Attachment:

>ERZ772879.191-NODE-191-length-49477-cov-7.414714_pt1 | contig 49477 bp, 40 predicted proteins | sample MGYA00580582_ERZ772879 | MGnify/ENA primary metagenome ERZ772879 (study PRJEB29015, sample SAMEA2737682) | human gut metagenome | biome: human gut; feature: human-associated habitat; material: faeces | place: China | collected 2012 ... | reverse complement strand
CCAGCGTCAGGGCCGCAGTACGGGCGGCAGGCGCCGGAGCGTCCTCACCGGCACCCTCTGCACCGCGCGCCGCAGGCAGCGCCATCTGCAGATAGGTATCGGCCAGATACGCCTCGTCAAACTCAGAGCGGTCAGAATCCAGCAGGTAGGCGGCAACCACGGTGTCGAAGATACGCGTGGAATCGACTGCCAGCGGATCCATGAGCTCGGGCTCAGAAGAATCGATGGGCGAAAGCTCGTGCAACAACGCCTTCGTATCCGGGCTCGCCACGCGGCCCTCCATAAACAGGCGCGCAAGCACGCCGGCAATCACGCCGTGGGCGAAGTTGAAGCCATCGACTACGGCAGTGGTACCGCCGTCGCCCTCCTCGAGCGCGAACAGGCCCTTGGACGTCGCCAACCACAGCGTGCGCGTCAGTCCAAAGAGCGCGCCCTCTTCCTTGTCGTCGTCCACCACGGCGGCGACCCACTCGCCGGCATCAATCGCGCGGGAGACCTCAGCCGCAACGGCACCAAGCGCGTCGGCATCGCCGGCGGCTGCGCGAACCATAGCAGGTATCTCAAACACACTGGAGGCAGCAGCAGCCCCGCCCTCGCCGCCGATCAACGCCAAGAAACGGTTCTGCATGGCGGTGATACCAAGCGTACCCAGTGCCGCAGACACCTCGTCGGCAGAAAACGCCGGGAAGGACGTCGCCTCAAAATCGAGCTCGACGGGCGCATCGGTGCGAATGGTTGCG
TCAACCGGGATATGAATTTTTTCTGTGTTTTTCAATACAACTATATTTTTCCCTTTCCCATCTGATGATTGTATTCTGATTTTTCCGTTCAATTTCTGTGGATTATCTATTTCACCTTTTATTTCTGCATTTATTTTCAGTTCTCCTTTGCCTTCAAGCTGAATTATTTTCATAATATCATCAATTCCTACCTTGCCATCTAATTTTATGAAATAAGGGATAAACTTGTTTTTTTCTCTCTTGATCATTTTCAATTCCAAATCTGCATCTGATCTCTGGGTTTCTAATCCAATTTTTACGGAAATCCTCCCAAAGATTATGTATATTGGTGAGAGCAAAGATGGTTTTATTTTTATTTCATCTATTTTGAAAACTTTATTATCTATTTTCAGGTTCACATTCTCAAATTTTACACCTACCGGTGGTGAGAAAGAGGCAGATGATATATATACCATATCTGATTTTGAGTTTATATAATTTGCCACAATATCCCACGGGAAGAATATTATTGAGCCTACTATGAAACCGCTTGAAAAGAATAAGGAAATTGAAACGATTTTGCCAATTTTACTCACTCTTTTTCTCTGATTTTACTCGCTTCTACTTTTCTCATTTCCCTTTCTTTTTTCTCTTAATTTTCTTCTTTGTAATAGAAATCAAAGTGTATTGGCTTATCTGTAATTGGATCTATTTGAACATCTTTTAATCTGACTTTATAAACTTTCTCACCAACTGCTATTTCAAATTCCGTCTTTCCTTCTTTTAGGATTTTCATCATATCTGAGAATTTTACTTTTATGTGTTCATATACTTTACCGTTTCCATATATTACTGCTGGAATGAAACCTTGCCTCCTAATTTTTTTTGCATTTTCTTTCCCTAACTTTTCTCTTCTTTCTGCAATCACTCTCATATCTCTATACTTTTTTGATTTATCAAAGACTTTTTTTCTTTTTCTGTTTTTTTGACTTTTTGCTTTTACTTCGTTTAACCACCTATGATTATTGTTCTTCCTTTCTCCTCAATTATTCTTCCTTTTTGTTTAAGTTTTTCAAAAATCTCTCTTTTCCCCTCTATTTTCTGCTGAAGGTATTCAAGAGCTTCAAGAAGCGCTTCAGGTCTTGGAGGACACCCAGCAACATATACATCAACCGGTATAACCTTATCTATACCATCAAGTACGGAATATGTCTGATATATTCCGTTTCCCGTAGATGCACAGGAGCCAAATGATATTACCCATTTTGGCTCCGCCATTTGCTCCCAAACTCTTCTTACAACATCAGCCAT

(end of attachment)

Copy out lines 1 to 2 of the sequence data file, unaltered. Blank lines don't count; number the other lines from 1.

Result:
>ERZ772879.191-NODE-191-length-49477-cov-7.414714_pt1 | contig 49477 bp, 40 predicted proteins | sample MGYA00580582_ERZ772879 | MGnify/ENA primary metagenome ERZ772879 (study PRJEB29015, sample SAMEA2737682) | human gut metagenome | biome: human gut; feature: human-associated habitat; material: faeces | place: China | collected 2012 ... | reverse complement strand
CCAGCGTCAGGGCCGCAGTACGGGCGGCAGGCGCCGGAGCGTCCTCACCGGCACCCTCTGCACCGCGCGCCGCAGGCAGCGCCATCTGCAGATAGGTATCGGCCAGATACGCCTCGTCAAACTCAGAGCGGTCAGAATCCAGCAGGTAGGCGGCAACCACGGTGTCGAAGATACGCGTGGAATCGACTGCCAGCGGATCCATGAGCTCGGGCTCAGAAGAATCGATGGGCGAAAGCTCGTGCAACAACGCCTTCGTATCCGGGCTCGCCACGCGGCCCTCCATAAACAGGCGCGCAAGCACGCCGGCAATCACGCCGTGGGCGAAGTTGAAGCCATCGACTACGGCAGTGGTACCGCCGTCGCCCTCCTCGAGCGCGAACAGGCCCTTGGACGTCGCCAACCACAGCGTGCGCGTCAGTCCAAAGAGCGCGCCCTCTTCCTTGTCGTCGTCCACCACGGCGGCGACCCACTCGCCGGCATCAATCGCGCGGGAGACCTCAGCCGCAACGGCACCAAGCGCGTCGGCATCGCCGGCGGCTGCGCGAACCATAGCAGGTATCTCAAACACACTGGAGGCAGCAGCAGCCCCGCCCTCGCCGCCGATCAACGCCAAGAAACGGTTCTGCATGGCGGTGATACCAAGCGTACCCAGTGCCGCAGACACCTCGTCGGCAGAAAACGCCGGGAAGGACGTCGCCTCAAAATCGAGCTCGACGGGCGCATCGGTGCGAATGGTTGCG